Selection and breeding for insect and disease resistance

Pest and disease resistance has been an essential part of crop breeding for many years, but has only had marginal impact in tree breeding to date. Crop varieties are domesticated and their continued cultivation depends on continuous breeding programmes for insect, disease and virus resistance, since large-scale monocultures are generally more susceptible to variable pathogens. Forest trees are mainly wild, undomesticated, outbred organisms and their natural populations retain a wide genetic diversity that helps them resist insect pests and pathogens. In addition, the genetic control of insect pest and disease resistance is sophisticated and probably more complex than for annual crops. Moreover, conventional tree selection and breeding for insect and disease resistance requires complex and lengthy laboratory and field tests, especially since resistance patterns may change from young to adult trees.

Over the past 20 years, tree breeding programmes have been reduced worldwide and now focus on a limited number of species and traits. However, since the risk of introducing new pests is likely to increase in the future, insect and disease resistant breeding programmes may be particularly important for several large-scale or valuable commercial plantations.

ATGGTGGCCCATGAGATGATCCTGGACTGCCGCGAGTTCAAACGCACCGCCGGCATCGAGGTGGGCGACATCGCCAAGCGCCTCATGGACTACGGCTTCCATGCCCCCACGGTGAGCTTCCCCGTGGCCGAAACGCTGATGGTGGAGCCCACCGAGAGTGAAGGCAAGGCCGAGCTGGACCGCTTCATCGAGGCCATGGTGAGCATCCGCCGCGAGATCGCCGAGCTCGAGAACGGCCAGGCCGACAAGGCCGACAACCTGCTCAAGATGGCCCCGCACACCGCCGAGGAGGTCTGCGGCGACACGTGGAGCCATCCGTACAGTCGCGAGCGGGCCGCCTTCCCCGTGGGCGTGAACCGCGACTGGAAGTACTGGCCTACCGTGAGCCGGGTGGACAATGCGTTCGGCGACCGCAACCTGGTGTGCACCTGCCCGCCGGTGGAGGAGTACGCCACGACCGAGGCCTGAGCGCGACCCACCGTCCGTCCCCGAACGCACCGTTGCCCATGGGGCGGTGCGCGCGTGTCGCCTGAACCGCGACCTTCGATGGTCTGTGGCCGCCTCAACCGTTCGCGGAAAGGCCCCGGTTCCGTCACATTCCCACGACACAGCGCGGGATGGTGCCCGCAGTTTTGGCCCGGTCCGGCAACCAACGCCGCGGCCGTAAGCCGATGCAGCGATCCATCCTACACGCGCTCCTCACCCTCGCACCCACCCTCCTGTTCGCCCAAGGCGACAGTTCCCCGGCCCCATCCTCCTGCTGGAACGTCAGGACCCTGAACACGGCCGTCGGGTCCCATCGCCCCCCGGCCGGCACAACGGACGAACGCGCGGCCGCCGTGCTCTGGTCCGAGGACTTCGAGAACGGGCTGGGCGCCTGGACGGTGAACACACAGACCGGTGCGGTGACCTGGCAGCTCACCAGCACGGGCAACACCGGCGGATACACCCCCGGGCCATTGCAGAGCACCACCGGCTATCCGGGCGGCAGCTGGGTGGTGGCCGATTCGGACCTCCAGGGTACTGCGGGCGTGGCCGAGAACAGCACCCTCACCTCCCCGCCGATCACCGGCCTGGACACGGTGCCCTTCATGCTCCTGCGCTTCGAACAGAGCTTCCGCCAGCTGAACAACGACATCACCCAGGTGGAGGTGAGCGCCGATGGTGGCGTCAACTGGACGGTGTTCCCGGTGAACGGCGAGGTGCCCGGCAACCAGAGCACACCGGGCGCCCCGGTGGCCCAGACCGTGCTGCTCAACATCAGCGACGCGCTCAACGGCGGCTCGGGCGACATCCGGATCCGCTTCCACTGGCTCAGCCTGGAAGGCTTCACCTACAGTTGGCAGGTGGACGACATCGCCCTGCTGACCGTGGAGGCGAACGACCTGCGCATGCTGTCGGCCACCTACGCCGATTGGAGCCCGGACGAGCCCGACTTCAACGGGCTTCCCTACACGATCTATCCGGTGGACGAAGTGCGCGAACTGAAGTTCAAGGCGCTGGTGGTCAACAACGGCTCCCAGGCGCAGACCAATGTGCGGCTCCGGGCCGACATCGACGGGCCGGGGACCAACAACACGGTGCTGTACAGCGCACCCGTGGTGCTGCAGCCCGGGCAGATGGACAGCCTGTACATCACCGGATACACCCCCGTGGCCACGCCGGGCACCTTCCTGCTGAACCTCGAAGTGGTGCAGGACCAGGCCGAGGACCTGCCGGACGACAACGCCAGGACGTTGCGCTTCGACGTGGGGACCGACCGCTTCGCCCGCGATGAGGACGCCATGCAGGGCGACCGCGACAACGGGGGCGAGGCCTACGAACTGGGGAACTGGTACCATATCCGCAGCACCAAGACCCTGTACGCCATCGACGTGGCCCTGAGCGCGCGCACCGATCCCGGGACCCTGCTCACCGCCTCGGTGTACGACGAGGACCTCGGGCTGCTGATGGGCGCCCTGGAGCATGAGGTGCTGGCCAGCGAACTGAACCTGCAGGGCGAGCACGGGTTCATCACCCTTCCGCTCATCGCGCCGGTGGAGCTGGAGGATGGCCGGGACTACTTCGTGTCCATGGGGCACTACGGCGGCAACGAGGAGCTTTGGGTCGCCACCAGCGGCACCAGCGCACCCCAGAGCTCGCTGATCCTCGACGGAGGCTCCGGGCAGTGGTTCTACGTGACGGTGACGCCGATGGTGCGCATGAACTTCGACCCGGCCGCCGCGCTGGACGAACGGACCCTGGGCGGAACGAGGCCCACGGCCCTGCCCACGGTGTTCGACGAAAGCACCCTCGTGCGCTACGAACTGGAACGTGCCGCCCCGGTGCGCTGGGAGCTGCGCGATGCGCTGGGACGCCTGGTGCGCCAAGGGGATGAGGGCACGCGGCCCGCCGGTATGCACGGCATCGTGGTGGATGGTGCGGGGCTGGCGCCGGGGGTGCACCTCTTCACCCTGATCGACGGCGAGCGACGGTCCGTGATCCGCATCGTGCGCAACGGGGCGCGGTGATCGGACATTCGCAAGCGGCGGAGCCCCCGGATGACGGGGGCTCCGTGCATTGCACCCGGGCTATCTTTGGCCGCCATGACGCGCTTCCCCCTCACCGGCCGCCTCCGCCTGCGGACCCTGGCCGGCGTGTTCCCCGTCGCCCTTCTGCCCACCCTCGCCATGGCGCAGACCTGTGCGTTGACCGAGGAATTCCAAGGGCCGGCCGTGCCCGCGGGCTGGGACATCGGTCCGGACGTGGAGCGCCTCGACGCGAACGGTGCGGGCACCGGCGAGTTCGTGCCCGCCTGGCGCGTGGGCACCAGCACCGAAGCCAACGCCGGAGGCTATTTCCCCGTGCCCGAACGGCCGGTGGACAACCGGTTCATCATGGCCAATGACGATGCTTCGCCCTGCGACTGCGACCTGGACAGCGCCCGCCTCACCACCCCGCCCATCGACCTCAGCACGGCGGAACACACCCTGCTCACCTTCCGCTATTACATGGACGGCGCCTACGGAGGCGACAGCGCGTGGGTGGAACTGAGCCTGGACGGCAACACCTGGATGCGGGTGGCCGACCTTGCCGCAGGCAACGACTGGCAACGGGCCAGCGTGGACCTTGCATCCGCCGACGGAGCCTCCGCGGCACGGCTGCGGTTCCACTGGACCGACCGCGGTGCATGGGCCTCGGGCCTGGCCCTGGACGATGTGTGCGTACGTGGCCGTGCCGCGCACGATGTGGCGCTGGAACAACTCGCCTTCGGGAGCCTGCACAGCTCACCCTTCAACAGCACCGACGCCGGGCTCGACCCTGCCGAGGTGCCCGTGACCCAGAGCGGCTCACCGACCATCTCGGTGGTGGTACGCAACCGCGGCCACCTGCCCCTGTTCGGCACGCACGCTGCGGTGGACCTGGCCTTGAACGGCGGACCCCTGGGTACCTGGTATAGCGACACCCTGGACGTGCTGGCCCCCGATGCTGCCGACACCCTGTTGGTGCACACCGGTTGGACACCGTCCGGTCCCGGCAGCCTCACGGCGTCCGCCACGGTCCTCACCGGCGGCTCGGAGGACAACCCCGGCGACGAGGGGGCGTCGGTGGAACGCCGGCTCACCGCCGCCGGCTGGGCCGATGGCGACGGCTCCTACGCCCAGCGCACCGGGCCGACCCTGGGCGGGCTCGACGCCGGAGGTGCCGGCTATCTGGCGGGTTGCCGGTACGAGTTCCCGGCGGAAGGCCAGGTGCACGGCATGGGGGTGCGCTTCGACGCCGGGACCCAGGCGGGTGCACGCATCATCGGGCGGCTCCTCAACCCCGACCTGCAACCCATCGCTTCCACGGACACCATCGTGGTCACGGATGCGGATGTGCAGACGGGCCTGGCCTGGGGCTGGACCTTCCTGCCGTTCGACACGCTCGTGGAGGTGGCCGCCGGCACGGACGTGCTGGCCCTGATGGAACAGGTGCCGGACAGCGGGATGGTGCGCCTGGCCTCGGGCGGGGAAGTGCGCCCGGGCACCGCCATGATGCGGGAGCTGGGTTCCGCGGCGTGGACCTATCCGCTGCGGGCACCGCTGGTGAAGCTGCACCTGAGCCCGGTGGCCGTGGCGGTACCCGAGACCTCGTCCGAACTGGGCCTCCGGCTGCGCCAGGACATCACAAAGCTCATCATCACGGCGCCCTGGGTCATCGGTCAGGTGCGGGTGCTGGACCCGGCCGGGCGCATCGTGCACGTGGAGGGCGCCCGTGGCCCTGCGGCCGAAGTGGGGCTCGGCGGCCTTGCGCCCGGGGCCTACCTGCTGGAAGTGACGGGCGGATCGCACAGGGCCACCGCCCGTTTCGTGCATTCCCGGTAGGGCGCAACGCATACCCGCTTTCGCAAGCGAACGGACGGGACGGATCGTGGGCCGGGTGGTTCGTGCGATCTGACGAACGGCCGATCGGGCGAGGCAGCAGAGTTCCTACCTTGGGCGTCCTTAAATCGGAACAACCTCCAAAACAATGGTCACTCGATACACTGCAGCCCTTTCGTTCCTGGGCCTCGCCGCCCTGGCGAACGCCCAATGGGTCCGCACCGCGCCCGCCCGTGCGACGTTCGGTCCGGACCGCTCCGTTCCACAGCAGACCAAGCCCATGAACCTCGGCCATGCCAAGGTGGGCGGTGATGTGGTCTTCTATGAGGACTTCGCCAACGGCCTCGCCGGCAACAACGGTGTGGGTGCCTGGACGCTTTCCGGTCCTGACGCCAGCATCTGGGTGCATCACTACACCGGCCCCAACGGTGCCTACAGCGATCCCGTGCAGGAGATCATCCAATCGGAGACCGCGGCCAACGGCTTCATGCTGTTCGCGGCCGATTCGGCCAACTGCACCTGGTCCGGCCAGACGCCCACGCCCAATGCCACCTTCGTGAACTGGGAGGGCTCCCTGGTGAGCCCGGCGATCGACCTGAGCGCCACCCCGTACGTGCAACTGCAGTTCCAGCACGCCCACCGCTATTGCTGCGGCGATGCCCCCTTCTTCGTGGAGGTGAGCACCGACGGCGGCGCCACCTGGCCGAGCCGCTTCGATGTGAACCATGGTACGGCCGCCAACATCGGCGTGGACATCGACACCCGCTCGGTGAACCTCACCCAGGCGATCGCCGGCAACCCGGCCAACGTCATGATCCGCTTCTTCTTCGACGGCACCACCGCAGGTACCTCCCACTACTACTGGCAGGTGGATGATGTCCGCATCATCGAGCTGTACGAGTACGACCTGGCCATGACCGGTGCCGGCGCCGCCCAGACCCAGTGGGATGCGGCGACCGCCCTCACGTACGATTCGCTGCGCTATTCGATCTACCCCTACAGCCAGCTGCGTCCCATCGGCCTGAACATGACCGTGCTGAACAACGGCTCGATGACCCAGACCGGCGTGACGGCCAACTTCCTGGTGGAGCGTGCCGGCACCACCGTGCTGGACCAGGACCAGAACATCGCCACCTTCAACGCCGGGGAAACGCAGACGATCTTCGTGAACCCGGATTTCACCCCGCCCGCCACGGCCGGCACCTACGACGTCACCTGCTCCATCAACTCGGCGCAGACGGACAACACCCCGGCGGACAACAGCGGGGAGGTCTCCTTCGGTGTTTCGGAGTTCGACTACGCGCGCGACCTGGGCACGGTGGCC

Pest resistance breeding may be a technical option in large-scale or valuable commercial plantations if there:

  • are few silvicultural options to mitigate losses to insect pests and diseases;
  • are no alternative species;
  • is an increasing risk of introductions of exotic pests.
In order to determine the global status of research and applications regarding breeding for resistance in the forest sector, in 2006 the FAO Forestry Department, in collaboration with Alvin Yanchuk of the Tree Improvement Branch, British Columbia Ministry of Forests, Canada and Nicholas Wheeler of the Molecular Tree Breeding Services, US, conducted an informal yet comprehensive review of the topic. This 2006 review has been updated based primarily on information gathered from the recent 4th International Workshop on the Genetics of Host-Parasite Interactions in Forestry: Disease and Insect Resistance in Forest Trees, held in Eugene, Oregon, July 31 to August 5, 2011. For more details of some of the more recent research activities in pest and disease resistant breeding, see the proceedings of the meeting. 

It is hoped that the proceedings and these web resources will give practitioners and reporting agencies a snapshot of the level of activity in pest resistant breeding around the world, and help to focus it where future efforts would be best applied.

last updated:  Thursday, January 24, 2013